One e-mail sent by Android co-founder Andy Rubin in 2006 may end up costing Google billions in its ongoing legal war with Oracle, reports Business Insider.
The report notes that "At the core of the case is whether or not Google infringed on Oracle's copyright by putting key pieces of the Java technology into the mega-popular Android operating system.
Java was first developed by Sun Microsystems, a company that Oracle acquired in 2009. Shortly after the acquisition, Oracle filed a series of lawsuits against Google alleging infringement.
To prove its case, Oracle's legal team today dredged up an e-mail from 2006, where Rubin acknowledged that the Java programming language APIs were copyrighted by Sun. This was reported by Vice Motherboard contributing editor Sarah Jeong on Twitter.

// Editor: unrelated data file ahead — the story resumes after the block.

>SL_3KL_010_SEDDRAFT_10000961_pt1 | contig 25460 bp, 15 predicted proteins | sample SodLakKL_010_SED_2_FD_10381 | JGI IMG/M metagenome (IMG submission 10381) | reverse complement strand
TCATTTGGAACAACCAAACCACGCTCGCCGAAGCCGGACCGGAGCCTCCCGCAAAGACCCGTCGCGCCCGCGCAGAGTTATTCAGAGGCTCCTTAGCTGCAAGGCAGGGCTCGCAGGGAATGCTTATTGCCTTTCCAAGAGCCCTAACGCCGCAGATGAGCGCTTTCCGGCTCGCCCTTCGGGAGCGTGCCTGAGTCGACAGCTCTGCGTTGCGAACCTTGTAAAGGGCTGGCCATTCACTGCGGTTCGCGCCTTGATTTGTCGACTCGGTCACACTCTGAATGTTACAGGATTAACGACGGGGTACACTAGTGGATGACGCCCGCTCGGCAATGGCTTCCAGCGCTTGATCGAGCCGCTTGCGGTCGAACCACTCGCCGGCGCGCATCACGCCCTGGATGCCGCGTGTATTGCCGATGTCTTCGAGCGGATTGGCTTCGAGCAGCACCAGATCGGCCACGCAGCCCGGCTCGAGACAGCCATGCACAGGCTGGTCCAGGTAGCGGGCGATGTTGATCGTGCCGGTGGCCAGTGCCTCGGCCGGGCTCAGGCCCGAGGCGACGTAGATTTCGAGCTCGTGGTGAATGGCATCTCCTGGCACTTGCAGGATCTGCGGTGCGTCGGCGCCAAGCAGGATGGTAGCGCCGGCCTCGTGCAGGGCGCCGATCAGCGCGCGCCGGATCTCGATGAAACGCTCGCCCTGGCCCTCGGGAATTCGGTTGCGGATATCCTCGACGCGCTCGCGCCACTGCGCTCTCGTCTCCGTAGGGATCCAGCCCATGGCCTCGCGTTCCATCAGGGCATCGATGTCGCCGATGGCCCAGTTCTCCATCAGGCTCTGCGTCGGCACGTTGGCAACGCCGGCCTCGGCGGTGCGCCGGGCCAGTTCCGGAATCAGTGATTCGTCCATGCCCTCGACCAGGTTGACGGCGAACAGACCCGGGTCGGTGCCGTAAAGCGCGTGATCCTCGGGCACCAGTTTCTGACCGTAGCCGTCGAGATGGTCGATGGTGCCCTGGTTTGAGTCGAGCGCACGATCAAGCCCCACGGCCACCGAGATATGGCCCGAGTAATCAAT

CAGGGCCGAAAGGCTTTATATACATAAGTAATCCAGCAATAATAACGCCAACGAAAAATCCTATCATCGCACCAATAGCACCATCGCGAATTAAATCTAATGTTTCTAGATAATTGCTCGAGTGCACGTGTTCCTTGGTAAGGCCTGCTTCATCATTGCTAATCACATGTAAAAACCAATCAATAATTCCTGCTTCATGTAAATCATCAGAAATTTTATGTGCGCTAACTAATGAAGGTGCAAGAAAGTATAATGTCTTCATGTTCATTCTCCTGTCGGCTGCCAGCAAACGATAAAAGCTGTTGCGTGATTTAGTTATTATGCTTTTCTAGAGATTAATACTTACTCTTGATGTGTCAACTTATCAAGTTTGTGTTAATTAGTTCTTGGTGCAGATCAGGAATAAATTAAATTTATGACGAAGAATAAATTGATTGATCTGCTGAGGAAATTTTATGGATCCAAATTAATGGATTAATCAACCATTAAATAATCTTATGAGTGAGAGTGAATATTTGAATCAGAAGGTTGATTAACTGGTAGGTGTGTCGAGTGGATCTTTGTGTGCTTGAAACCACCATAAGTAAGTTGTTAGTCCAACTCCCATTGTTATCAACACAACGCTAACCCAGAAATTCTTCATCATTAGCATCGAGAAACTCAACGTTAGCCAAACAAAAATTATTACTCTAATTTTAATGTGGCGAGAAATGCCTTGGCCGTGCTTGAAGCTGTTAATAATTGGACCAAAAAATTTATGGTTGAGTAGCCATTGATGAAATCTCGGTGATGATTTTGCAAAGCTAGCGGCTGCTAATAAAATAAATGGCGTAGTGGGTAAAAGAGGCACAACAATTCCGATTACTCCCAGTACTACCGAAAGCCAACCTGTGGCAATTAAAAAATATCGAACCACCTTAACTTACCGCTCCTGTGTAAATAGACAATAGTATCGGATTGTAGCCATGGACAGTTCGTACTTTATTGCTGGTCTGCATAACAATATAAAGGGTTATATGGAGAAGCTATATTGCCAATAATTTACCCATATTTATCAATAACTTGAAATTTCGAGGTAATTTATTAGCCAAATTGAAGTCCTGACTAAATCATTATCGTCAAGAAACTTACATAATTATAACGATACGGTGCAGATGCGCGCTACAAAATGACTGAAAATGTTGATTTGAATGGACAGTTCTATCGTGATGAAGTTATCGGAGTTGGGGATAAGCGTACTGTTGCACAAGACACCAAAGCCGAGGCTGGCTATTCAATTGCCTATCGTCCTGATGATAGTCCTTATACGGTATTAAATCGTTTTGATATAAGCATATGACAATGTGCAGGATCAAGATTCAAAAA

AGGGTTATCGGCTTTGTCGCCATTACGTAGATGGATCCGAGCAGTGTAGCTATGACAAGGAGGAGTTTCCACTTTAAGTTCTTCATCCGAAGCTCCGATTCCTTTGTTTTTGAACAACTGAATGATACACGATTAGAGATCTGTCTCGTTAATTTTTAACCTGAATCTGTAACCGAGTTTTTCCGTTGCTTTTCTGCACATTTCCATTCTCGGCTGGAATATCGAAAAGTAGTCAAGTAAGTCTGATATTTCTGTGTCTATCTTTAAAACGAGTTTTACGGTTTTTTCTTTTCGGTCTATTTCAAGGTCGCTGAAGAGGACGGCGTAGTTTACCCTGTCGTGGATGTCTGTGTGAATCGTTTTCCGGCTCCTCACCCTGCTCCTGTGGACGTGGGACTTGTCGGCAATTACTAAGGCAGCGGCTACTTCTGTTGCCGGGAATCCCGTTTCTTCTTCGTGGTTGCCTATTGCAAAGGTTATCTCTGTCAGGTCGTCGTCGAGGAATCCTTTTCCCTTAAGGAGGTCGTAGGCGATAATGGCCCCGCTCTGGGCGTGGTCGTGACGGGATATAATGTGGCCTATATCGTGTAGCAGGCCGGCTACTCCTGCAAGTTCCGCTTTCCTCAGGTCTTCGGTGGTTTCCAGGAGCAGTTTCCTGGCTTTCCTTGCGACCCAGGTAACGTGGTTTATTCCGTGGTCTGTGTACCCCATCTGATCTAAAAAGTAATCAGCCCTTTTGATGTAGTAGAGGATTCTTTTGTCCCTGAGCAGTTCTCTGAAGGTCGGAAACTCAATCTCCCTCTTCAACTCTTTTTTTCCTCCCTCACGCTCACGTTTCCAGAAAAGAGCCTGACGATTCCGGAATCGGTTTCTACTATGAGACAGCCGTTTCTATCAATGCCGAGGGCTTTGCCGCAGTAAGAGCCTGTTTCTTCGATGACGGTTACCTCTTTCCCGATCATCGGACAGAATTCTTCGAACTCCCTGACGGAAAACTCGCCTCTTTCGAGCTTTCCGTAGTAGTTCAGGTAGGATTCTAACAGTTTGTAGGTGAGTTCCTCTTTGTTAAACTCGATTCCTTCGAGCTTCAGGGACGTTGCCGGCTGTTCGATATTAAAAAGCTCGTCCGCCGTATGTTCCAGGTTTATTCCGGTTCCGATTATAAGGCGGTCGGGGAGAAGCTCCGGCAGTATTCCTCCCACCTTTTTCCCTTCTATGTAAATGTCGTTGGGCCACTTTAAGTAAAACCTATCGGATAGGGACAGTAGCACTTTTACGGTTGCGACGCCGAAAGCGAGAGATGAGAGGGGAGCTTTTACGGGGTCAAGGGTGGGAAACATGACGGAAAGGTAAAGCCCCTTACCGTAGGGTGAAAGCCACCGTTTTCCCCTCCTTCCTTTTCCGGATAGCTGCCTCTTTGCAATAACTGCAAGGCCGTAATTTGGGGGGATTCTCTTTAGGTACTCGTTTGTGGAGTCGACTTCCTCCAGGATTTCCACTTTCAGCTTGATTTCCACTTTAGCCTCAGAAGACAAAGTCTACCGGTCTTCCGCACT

On the surface, this e-mail shows that not only did Rubin, who was then leading Android, know that the Java APIs are copyrightable — but that Google was knowingly and willfully circumventing Sun's copyright.
If and when the jury has to calculate damages owed to Oracle, this could end up seriously hurting Google."
And though Rubin has tried to explain his email in a different light, the jury may not buy into the geek's version of his plainly written email and it could go to prove that Google's infringement was 'willful' which could rack up the damages money meter. For more on this, see the full Business Insider report here.
I'm sure that Apple fans are cheering Oracle on in this case. While Steve Jobs was determined to take on Google for stabbing them in the back by sneakily developing Android while Eric Schmidt sat on their board by suing Samsung, Oracle had the better case against Google directly over Java rights.